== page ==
Taking that for what it's worth, is not to say that I feel like giving up, though some days I can't help but to submit and just curl up isolated from the rest of the world and succumb to the pain, discomfort and helplessness that often threaten to break my will to remain above it, if only for the sake of my family not seeing me breakdown. But I have been given time, sometimes I wonder for how much longer and if I'm just biding my time until the inevitable. That thought makes me struggle too; am I resigned to the fact that nothing more can be done, am I just waiting to die? We've made choices along this whole journey, about treatment options, about natural therapies, ways to deal with the symptoms and side-effects of the medicine deemed necessary in my case to take, for pain management and for family coping. They all have taken an incredible amount of consideration, research and prayer to know what is right. But there is no right, no doctor or university specialty hospital or treatment center that has an answer for me. I am at the end of the rope of medical treatment options save for the single las t type of chemo that they can offer with a boost of a new drug that is only proven to extend life expectancy by 1.4 months. We decided no to do it because of the horrible side effects and just the process of putting my body through that torture when all the other types of chemo I've undergone did absolutely nothing except rake my body of all my energy to fight it on it's own by poisoning it and putting stuff in me that even if it worked to shrink the tumors, would not eradicate them totally and would only open the door for the actual chemicals used to cause, yes cause, more cancer even of a different type than I'm fighting now, in the future. We decided it was not worth the risk and self-mutilation with such a small margin of success that anyone could say it would provide. We've opted for home health care through hospice instead, to help manage the symptoms I currently have, but not to treat. I am comfortable for the most part, have the pain control under a good regimen and a team of nurses and a doctor who still consult with my oncologist for care when the need arises but mainly they are here for palliative care; to keep me as comfortable as possible as I face the road of the 'terminally' ill. That said, my case is considered 'stable'. I can't work, can't drive, can do much along the lines of being physically active, walking across the house sometimes is enough the leave me winded as the oxygen exchange, meaning basically all lung function, on my left lung is diminished or just completely gone. The pain and constant tightness in my chest due to the masses spread out over both lungs as well as pain from the primary tumor down below are ever present but manageable most of the time, yet enough to cause moderate anxiety on top of it all.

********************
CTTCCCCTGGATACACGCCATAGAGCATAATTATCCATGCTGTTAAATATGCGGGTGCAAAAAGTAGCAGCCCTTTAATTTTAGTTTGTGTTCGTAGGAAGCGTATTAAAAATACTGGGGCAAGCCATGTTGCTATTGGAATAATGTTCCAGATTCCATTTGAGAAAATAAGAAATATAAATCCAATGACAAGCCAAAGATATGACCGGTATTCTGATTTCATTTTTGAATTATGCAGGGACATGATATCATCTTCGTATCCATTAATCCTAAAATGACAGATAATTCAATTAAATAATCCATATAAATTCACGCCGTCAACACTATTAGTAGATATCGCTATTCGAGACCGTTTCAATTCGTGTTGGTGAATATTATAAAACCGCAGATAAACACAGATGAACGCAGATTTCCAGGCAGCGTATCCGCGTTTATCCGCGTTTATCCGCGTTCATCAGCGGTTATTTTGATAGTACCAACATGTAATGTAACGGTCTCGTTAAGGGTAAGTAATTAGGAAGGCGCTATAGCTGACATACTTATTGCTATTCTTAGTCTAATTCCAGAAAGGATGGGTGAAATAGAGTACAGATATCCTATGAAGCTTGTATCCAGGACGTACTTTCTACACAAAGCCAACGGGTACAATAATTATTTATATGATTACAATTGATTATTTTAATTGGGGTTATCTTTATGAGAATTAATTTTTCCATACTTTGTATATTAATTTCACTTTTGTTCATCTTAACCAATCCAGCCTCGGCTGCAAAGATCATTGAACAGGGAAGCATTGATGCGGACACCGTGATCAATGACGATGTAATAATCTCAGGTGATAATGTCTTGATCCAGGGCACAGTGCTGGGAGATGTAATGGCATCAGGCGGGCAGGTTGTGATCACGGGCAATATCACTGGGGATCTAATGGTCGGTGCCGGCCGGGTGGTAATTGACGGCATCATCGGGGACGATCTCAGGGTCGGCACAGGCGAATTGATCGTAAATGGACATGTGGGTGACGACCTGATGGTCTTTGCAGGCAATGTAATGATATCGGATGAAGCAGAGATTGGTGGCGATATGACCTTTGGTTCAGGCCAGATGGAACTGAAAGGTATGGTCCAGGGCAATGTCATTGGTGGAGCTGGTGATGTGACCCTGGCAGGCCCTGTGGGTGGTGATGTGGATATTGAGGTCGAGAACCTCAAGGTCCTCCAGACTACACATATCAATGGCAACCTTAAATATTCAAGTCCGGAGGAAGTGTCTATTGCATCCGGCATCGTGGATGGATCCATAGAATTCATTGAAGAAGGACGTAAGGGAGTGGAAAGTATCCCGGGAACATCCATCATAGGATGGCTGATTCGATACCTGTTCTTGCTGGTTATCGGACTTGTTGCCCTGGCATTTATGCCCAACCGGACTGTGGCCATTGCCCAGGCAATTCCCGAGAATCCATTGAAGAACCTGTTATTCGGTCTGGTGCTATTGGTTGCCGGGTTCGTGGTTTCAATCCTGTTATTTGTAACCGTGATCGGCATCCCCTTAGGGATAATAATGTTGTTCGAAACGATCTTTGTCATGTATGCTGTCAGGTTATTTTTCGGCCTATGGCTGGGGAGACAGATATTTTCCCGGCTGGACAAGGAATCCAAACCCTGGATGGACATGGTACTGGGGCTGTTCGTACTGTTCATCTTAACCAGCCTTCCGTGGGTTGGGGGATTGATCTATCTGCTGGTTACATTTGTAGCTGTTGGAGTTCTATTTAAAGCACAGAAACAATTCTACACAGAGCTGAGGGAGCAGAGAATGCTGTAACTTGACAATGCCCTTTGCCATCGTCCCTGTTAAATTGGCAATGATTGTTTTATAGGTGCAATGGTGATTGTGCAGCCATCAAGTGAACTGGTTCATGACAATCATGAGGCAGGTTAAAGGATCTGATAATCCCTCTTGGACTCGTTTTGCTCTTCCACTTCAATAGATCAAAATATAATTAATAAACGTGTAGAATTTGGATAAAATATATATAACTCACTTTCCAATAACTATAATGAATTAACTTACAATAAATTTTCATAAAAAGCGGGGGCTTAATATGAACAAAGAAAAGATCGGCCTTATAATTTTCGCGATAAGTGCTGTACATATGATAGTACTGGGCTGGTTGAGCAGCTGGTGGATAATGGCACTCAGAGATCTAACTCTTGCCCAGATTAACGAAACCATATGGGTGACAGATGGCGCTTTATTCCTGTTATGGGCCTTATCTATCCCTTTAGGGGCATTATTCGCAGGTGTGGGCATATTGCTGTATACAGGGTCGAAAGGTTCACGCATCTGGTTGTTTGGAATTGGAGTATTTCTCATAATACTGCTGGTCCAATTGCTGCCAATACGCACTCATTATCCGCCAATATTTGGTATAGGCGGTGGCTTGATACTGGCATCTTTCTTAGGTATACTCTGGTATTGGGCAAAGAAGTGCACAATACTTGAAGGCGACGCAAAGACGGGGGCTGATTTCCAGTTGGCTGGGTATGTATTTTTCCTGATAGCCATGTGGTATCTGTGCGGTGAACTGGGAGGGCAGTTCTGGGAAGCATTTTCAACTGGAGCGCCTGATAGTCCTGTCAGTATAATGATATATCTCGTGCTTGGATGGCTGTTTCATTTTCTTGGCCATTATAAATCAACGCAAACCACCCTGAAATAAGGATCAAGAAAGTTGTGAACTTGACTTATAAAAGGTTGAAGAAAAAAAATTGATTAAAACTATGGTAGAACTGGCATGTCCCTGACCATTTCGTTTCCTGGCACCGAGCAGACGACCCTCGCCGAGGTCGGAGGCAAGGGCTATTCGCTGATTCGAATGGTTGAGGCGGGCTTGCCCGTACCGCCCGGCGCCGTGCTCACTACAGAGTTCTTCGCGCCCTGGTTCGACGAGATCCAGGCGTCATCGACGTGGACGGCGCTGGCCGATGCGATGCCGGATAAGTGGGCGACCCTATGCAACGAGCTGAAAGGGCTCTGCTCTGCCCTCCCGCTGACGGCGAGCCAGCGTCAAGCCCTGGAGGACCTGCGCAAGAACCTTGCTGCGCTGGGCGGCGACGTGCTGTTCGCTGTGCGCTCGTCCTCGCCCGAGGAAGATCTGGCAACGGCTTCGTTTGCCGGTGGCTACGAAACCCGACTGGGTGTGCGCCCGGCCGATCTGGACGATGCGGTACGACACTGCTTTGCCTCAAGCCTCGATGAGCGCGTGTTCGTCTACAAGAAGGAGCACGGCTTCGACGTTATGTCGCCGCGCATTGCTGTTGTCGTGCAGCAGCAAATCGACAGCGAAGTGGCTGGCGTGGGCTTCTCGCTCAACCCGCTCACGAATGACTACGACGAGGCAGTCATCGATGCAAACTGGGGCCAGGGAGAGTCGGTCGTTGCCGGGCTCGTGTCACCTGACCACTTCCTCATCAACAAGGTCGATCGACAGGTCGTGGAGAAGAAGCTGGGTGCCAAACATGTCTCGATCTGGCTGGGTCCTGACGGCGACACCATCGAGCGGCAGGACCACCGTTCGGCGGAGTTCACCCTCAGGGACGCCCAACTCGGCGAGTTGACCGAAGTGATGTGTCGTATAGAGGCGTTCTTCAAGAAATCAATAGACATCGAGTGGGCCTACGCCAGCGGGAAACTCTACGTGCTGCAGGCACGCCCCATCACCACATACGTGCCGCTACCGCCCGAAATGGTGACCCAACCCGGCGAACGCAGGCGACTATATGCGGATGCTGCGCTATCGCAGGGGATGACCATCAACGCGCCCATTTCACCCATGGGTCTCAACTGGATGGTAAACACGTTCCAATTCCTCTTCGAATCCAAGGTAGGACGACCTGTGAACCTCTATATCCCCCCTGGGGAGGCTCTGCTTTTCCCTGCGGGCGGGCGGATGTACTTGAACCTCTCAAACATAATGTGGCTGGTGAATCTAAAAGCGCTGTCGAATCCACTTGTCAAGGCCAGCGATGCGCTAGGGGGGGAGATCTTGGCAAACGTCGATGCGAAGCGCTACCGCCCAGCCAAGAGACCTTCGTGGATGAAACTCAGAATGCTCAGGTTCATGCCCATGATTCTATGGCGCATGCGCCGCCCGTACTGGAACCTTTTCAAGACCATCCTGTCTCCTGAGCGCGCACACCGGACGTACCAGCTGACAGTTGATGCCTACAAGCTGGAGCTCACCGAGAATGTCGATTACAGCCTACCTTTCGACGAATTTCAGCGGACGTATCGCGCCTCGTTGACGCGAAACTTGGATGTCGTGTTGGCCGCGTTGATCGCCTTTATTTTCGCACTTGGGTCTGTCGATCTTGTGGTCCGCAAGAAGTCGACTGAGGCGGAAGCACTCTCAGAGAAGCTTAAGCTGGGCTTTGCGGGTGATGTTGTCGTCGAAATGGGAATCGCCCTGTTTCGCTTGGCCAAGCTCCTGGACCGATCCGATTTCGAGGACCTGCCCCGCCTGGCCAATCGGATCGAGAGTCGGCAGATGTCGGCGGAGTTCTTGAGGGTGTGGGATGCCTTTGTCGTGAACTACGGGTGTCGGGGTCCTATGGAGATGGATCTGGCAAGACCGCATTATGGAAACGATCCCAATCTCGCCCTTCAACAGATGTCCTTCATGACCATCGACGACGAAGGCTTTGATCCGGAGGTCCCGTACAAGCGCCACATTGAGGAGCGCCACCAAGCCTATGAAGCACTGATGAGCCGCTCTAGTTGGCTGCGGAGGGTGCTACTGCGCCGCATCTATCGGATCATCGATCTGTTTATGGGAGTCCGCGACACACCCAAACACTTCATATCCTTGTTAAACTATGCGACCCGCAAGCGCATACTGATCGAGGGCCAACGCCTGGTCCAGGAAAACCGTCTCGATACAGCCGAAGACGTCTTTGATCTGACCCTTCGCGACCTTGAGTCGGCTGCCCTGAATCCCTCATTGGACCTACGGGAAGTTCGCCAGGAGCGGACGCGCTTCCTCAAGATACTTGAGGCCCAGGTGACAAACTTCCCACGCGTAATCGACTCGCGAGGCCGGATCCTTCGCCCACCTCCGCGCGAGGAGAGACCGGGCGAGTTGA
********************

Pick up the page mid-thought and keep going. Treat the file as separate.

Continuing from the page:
Like the mountains I've loved to climb in real life; the snowy peaks that called to me that I can no longer attempt and have had to give up, trying to perceive my situation now as a sandy hill, to always be trying to reach the top of; I must also give up. Not for reasons of futility and 'laying down' to let what now seems like the inevitable just take me, but I am going to, and must, perceive my journey as merely a walk across still sandy ground, but level. Still trudging through hard land to cross, but a walk that is nonetheless manageable, with my family by my side and sometimes the tracks will show only a single set of footprints that won't be my own, but those of another figure carrying me when I am too weak to continue on my own. ~Pete